Many have repeated the sentiment that the birth of a baby is a miracle. For the first time I echo this with real understanding. Marshall, by that definition alone, is a miracle. And yet there is so much more to the miracle that is our Marshall.
As Davis hospital's smallest living baby, Marshall was born weighing just two ounces short of one pound. A greater cause for worry however, was his 23-week immature body (though we know he was 27 weeks old, he was developmentally only 23 weeks). With eyes fused shut, lungs just barely starting to form, paper-thin skin, and fragile little head, Marshall's chances of survival were optimistically 50/50, according to the doctor.
Not only was he at risk for countless illnesses, disorders, and disabilities, the very tools and methods to treat his afflictions were not meant for one so small. It's adorable that he wore his micro-preemie diaper like a sleeping bag, but it was jaw-clenching scary that a hair-thin tube was larger than his little veins and arteries. And speaking of scary, Intraventricular Hemorrhage - which is the bleeding into the ventricles of the brain - is the rule for premature babies. Grade three and grade four bleeds can cause permanent brain damage, whereas grades one and two are temporary setbacks. For one as small as Marshall, IVH is almost guaranteed.
Right behind these major potential problems is a medical textbook full of other risks. Many small preemies can't handle being fed, and must return to IV nutrients over and over again; this to the detriment of the liver. Which brings up the all-too-common struggle with jaundice, often requiring the baby to remain under constant UV lights. The list goes on and on with blood-sugar imbalance, NEC (that's a scary one), running out of veins for IVs, skin sloughing from the body, etc...
But Marshall is mighty. And has been the recipient of miracle after miracle.
Not only has Marshall been free of grades 3 or 4 head bleeds, he hasn't experienced anybleeding in his head at all. The IVs and PICC lines used for transfusions and administering medicines have gone in flawlessly - and have stayed viable long after expected.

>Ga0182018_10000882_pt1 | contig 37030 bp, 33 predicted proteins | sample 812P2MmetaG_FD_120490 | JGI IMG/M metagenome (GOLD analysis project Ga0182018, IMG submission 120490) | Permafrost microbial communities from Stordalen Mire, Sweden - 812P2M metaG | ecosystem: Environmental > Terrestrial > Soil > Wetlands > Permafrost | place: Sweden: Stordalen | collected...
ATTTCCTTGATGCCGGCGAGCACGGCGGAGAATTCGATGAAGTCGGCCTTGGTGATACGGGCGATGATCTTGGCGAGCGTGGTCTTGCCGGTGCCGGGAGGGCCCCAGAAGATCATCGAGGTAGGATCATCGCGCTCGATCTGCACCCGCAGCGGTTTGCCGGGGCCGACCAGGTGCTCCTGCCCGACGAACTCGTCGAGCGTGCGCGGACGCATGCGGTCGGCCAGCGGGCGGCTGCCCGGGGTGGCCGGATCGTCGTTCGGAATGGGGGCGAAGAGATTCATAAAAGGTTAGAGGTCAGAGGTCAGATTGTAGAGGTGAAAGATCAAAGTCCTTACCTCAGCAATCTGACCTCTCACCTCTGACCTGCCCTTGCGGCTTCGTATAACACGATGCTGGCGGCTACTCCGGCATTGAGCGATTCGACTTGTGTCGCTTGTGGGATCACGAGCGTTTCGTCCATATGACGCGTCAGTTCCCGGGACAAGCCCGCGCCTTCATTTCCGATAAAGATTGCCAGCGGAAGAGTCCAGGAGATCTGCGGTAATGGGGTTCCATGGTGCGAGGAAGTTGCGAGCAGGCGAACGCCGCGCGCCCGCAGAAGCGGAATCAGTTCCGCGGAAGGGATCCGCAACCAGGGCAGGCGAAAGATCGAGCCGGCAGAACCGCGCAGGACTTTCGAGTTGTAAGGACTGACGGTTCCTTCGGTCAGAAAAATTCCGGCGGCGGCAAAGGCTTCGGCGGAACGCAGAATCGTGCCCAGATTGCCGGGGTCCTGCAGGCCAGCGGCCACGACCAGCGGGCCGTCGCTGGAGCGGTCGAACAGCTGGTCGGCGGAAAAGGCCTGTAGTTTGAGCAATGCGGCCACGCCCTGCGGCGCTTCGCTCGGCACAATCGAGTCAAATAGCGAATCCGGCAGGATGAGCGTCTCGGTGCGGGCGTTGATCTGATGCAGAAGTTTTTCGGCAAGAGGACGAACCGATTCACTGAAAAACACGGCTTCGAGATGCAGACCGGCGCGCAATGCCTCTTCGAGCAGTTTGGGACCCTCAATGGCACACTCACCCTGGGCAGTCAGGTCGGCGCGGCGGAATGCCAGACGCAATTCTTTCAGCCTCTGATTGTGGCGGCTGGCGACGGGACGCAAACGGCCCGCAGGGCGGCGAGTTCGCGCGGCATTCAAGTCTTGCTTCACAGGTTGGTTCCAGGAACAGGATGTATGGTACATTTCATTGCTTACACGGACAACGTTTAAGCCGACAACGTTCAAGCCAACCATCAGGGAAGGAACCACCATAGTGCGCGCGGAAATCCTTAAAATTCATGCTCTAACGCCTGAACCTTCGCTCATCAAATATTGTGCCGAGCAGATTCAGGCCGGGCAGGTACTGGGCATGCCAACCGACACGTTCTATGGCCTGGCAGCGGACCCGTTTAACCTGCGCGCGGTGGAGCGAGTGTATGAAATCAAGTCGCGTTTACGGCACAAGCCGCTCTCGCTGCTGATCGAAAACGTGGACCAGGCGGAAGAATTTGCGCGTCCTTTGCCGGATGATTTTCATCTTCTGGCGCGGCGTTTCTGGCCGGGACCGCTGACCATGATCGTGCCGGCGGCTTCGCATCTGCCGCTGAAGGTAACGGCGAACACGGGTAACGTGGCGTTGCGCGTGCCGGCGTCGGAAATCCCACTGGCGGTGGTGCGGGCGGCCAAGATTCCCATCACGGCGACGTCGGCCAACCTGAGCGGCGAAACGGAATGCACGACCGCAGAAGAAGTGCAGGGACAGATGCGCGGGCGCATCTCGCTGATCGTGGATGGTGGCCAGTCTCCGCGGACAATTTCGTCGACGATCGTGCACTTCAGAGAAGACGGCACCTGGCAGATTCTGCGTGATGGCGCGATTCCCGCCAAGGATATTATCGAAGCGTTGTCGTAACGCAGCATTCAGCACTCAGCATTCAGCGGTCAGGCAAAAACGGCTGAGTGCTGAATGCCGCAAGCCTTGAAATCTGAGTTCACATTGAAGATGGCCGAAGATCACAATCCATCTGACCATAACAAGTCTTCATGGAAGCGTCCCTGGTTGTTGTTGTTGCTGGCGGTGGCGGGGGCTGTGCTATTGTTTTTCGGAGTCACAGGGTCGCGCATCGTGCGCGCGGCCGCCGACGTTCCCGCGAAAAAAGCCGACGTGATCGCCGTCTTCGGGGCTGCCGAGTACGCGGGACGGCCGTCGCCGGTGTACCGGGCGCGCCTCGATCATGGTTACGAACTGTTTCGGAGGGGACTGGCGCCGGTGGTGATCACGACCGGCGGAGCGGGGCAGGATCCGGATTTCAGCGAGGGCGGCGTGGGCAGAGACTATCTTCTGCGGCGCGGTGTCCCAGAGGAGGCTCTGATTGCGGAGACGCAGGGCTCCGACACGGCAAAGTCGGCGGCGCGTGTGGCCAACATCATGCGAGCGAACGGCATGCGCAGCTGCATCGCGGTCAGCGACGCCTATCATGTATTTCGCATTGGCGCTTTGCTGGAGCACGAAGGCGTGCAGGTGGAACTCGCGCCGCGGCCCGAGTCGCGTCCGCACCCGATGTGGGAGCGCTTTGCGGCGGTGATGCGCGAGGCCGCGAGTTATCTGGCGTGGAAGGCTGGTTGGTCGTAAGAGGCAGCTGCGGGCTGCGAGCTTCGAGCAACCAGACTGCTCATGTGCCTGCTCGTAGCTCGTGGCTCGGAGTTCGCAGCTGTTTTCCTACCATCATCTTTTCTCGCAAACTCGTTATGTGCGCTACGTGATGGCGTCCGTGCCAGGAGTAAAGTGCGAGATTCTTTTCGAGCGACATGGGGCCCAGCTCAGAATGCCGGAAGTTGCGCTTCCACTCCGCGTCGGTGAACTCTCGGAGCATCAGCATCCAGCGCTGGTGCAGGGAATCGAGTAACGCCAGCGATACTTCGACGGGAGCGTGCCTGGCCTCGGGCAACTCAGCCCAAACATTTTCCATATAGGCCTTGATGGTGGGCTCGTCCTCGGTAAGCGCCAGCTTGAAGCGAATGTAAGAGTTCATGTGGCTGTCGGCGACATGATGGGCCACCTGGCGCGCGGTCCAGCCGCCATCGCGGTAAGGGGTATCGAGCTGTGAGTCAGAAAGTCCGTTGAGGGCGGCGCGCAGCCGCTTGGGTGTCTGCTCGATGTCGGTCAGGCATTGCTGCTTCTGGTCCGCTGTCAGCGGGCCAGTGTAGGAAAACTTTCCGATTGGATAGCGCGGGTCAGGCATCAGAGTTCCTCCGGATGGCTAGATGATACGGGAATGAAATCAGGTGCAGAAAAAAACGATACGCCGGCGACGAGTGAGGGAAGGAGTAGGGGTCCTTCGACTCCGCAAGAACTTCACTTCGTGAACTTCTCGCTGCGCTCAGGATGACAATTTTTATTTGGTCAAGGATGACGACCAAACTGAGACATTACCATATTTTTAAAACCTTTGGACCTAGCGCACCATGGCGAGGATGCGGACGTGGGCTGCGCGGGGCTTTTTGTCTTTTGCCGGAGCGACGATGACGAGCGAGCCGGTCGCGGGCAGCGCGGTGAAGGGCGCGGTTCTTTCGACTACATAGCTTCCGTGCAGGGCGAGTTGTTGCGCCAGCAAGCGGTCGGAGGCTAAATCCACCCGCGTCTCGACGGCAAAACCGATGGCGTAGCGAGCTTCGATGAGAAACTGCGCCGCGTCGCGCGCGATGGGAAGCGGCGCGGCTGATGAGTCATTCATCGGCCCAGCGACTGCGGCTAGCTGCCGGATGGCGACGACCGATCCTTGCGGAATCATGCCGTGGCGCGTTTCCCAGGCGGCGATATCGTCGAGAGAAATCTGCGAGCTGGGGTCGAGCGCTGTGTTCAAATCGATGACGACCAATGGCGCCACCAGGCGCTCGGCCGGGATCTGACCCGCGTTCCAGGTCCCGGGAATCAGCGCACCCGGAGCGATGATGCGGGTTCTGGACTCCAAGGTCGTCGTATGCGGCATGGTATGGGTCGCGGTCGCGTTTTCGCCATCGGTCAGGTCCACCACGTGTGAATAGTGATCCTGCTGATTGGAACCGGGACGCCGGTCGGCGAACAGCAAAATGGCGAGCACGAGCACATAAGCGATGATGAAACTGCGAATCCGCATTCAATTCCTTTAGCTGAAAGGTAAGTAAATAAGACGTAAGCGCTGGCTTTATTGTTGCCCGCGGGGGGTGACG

Marshall has tolerated his feedings from the very first one. Each week has brought an increase in amount or frequency of his feedings - each time without incident.
Jaundice has been nothing more than a nuisance, requiring a few days of UV lights after birth and occasional medicine for direct bilirubin. And Marshall's skin, although very brown in the first couple of weeks, looks as pink and as smooth as...well, as a baby.
The balancing act of Marshall's blood sugar was handled expertly by doctors and nurses and lasted only a week or two in total.
NEC would require many miracles to overcome, not to mention surgery to remove portions of rotting gut and other disturbing treatments. To have NEC would be devastating. To have it in the first month would've likely been fatal for Marshall. Although NEC's incidence is lower than head bleeds and other problems, it has been a constant fear for Mandy and me. The miracle here is that we're managing our worry enough to function.
Nearly a month and a half later, Marshall has more than doubled his birth weight. He is over a foot tall. His eyes open and search his surroundings whenever he awakes. He is, with the exception of his little lungs (and considering he is a very young preemie), a miraculously healthy baby. And although his lungs struggle to exchange gasses and maintain pH levels on their own, it is a miracle that they function at all. The last six weeks of our lives have felt like a year. Our thoughts remain on our little boy constantly, and we yearn for the day we can bring him home. While Marshall's stay in the NICU is long from over, and there are yet many challenges to overcome, it has been good for us to take a step back, remind ourselves of the miracles we've experienced, and remember just how blessed our little family is.
I don't know why Marshall lives and thrives when other babies don't. Hundreds of our family members, friends, and strangers have prayed for Marshall, yes; but the same is true for others whose lives are very short on this earth. It breaks my heart. But when I think back to the day after Marshall was born, when I sat in a quiet hospital room next to my sleeping wife - my body shaking and my mind crippled with worry and fear - I knew I had only two choices. I could continue as I was until the worry consumed me to the point of breaking, or I could place my fragile little boy in God's hands, to do with him as He willed.
The reason for Marshall's exciting and dramatic entrance into this life will surely remain unknown to me for a long time, yet I know in whom I have trusted - and He is mighty.